If one believes in the primacy of stock picking, then sector funds may have an edge over thematic funds which favour top-down decision-making. Some thematic funds have proven to be astute stock pickers, but the thematic overlay can sometimes act as a hindrance relative to a pure bottom-up, stock-picking approach. In theory, you would expect a thematic fund to make up for this through greater diversification. Sector funds, as the name suggests, are usually limited to a particular section of the overall market. Theme funds tend to have a broader range of investment options, but again, it is important to compare a fund's exposure to the overall market to determine that genuine diversification exists.
The fact that global markets, even Japan, which for many decades acted almost independently from markets in the US and Europe, have become more aligned, has raised some interesting challenges for thematic and sector funds.
How has greater global correlation affected each style? Momentum investing at sector level has considerably diminished. If one believes thematic funds and momentum investing are inextricably linked, then this development presents a major challenge. Thematic asset managers would presently argue they have more feathers to their bow. The fact that global sectors as well as regional equity markets are more closely correlated brings the stock-picking imperative to the fore.
Can these developments in the performance of global equities be quantified? A joint study conducted by a leading broker research house and a global fund management house has done just that. This measures four key influences on stock returns in developed countries from June 1989 to February 2003. These are global events, the influence of the local market (where the stock is listed), the influence of global markets (for example, globalisation) and stock-specific factors.
Comparing December 1999 to February 2003 shows an interesting development. In December 1999, stocks owed around 15% of their performance to global events. This fell to 10% in February 2003. Over the same timescale, the local market influence on performance moved from around 10% to 15%. Stock-specific factors, by far the largest component, reduced slightly from 60% to 50%. The biggest rise was in global market influence which moved from 10% to 20%.
What is a thematic asset manager attempting to achieve? In a word, outperformance. It may be the outperformance of a benchmark, a peer group or perhaps absolute returns. Likewise, what is a sector asset manager attempting to achieve? The same thing: outperformance. The key choice an investor has to face is which style may prove more conducive to their particular investment needs.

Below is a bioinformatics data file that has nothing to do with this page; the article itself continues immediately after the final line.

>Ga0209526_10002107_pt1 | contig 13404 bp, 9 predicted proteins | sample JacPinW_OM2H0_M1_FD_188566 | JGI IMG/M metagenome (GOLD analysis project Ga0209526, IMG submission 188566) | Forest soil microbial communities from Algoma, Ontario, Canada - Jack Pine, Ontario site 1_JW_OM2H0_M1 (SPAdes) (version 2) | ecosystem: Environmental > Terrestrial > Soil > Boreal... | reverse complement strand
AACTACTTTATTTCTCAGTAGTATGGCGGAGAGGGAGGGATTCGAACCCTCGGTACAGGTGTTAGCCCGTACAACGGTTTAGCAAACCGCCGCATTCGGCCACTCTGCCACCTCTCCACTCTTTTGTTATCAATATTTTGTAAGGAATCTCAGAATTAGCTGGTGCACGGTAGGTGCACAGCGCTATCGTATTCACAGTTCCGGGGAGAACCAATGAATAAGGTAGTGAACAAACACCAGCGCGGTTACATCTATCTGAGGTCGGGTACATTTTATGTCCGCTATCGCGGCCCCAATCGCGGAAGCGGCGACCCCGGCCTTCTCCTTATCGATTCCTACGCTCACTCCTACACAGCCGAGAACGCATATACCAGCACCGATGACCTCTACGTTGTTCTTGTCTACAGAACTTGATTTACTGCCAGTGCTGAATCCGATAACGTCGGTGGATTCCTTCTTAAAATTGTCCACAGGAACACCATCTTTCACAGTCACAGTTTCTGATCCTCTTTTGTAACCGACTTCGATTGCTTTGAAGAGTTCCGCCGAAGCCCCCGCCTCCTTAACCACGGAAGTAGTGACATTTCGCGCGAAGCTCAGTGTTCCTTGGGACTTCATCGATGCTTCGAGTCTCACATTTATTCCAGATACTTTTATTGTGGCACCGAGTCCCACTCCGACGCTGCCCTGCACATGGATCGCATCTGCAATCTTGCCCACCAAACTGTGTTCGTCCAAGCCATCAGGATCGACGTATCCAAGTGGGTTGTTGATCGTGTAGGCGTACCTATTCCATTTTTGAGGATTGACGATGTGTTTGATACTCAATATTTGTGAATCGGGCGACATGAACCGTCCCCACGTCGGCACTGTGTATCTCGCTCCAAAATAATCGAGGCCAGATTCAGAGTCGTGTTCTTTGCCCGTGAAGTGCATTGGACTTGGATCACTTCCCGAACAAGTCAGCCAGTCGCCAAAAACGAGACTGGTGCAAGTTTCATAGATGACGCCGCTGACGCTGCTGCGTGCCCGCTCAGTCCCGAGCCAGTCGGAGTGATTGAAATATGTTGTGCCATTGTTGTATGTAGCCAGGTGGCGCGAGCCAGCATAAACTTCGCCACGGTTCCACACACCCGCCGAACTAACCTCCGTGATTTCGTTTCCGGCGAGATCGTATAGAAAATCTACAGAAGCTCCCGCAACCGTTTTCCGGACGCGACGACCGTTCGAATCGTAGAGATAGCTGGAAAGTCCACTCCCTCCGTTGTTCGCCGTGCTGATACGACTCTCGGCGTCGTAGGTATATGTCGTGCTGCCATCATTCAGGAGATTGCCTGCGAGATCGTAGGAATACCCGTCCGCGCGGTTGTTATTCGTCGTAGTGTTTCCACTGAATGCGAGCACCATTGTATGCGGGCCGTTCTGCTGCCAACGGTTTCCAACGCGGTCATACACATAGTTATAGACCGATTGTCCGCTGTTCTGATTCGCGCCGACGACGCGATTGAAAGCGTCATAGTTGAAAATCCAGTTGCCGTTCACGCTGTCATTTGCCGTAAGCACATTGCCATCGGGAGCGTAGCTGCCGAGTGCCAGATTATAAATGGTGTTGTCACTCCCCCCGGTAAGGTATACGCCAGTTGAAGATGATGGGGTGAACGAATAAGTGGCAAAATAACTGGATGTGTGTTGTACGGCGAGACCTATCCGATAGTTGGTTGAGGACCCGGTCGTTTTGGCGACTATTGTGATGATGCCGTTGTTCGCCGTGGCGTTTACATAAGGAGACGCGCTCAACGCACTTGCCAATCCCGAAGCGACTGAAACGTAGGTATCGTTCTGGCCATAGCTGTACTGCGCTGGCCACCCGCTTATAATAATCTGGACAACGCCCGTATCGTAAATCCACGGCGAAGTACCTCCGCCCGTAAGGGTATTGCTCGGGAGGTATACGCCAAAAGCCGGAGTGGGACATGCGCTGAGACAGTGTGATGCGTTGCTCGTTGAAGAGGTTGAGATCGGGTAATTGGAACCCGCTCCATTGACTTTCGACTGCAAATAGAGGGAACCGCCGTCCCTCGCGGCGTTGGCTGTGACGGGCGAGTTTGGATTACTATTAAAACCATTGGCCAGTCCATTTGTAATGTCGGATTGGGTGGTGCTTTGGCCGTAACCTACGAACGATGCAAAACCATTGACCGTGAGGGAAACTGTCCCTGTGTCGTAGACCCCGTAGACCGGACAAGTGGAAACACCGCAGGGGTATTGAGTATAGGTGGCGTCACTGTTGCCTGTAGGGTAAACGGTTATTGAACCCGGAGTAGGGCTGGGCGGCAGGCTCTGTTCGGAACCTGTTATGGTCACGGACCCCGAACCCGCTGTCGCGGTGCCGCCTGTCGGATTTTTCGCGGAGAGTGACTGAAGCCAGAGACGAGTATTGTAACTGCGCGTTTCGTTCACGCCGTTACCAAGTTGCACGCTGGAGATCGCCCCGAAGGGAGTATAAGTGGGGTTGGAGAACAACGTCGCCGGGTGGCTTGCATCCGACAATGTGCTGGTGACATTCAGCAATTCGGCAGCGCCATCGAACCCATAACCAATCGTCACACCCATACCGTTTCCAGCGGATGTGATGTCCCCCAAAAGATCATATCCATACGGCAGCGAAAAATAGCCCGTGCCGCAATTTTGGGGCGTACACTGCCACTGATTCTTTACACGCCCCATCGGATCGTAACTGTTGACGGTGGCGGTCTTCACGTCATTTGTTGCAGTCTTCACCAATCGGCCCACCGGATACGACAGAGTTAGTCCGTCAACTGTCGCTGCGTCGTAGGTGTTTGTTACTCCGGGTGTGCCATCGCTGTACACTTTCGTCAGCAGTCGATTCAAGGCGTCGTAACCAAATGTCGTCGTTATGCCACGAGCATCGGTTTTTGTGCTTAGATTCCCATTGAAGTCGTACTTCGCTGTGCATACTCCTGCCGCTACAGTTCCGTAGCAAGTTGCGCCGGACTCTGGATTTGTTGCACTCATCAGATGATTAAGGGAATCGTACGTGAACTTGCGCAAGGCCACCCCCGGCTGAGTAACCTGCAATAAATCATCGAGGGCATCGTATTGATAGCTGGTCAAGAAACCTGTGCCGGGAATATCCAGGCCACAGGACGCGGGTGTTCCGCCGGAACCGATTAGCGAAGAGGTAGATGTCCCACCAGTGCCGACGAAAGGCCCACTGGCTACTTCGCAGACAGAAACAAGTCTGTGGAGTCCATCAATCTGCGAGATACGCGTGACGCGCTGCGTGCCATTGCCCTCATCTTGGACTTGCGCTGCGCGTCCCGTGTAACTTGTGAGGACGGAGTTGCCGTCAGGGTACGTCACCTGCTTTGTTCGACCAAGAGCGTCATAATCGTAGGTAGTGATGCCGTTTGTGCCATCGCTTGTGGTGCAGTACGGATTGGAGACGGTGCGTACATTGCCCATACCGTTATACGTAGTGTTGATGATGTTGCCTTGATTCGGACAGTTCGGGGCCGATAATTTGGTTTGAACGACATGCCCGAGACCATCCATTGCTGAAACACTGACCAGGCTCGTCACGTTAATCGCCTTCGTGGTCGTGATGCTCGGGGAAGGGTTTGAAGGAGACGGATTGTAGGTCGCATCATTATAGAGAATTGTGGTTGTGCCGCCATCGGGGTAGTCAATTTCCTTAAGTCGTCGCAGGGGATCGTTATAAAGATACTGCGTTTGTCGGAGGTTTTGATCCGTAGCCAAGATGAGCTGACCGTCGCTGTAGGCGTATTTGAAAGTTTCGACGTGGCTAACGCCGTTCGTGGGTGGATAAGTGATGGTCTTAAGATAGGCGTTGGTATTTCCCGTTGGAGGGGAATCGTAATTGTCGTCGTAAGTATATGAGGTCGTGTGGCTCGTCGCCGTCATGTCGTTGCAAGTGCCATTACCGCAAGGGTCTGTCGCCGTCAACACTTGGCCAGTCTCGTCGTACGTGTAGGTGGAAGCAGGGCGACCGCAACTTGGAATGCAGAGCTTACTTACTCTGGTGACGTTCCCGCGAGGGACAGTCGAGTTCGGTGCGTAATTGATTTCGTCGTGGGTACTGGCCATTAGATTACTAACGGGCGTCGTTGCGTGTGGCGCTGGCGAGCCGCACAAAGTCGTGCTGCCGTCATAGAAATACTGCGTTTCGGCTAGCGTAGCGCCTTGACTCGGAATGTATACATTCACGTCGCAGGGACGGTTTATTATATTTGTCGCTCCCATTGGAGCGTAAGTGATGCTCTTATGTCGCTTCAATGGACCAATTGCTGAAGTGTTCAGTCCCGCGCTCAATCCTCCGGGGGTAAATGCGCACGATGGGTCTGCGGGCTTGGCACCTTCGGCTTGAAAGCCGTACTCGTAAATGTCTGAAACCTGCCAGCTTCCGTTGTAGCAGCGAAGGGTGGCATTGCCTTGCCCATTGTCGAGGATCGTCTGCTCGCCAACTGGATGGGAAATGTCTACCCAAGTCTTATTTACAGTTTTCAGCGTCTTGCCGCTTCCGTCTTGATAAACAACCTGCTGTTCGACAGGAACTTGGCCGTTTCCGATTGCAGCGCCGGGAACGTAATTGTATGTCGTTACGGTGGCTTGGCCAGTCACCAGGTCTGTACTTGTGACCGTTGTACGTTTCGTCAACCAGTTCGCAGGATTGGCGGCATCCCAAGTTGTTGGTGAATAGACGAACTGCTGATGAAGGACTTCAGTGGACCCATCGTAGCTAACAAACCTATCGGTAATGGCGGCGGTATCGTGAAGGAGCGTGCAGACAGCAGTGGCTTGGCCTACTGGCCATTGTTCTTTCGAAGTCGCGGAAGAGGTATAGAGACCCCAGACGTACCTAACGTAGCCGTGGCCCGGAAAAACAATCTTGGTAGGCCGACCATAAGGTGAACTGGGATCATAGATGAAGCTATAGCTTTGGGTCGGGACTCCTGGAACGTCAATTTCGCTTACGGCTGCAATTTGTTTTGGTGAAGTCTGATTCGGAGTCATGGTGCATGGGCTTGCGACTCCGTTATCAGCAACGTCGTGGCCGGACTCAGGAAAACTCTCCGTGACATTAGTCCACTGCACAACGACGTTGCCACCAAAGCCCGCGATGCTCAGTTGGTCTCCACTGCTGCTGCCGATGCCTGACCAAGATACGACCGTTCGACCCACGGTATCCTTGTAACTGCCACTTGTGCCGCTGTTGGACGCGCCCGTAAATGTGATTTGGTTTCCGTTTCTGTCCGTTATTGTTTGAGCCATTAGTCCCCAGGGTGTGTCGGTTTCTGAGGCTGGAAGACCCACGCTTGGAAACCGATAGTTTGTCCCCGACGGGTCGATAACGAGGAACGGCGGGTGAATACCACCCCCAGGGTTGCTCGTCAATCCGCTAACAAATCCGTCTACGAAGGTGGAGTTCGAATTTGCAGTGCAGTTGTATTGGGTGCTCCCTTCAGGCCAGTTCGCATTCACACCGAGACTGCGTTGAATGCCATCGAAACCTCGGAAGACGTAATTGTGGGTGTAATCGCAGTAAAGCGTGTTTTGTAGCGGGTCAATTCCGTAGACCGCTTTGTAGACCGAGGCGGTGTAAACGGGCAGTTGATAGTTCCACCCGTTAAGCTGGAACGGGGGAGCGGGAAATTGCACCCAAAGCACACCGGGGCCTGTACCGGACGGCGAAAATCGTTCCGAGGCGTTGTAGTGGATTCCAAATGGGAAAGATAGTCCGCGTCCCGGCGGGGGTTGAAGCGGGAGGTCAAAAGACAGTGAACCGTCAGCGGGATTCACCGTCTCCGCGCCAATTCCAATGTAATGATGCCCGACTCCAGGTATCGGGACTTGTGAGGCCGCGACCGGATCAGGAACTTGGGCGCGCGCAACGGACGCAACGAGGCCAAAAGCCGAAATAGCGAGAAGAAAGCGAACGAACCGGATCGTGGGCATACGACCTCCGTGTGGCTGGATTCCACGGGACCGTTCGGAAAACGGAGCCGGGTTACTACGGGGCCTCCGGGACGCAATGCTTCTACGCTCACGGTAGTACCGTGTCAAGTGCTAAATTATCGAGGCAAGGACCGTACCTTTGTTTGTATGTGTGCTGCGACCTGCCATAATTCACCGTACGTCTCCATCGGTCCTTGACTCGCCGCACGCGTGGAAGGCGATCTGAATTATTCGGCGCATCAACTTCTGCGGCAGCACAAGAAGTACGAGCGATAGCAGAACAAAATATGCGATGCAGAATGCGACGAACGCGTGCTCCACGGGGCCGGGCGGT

What do the voice of experience and the benefits of hindsight teach us about the relative merits of thematic or sector funds? The dividing line between one type of fund and the other can sometimes be difficult to determine for a private investor without the specialised tools at their disposal. As a result, it may be more useful to concentrate on what has worked in the past and how these funds fit within this context.
In the long run, and particularly during difficult times, it has been both prudent and rewarding to be globally diversified in equities. Diversification implies being present in global markets, global sectors, as well as in a variety of company sizes. The logical conclusion to this implies that both sector and theme funds can act as a useful diversifier to a global portfolio, but not as an alternative. Those investors who believe they can time certain themes and sectors should bear in mind that even top professionals find this difficult at the best of times. The professional answer to the challenge of adding value is usually addressed by stock picking.
In conclusion, the challenge of uncertain times reinforces the old adage that diversification is key and stock picking remains a key method to outperform. Theme and sector funds can be useful for this, as long as they are used as specialist, rather than core products for a majority of investors. The increase in global market correlation seems to have reinforced this message.
Investors must choose which style may prove more conducive to their particular investment needs.
Increased correlation in global markets has meant that themed funds and sector funds, while an interesting addition to a portfolio, should not become its core components.
Despite improved risk appetite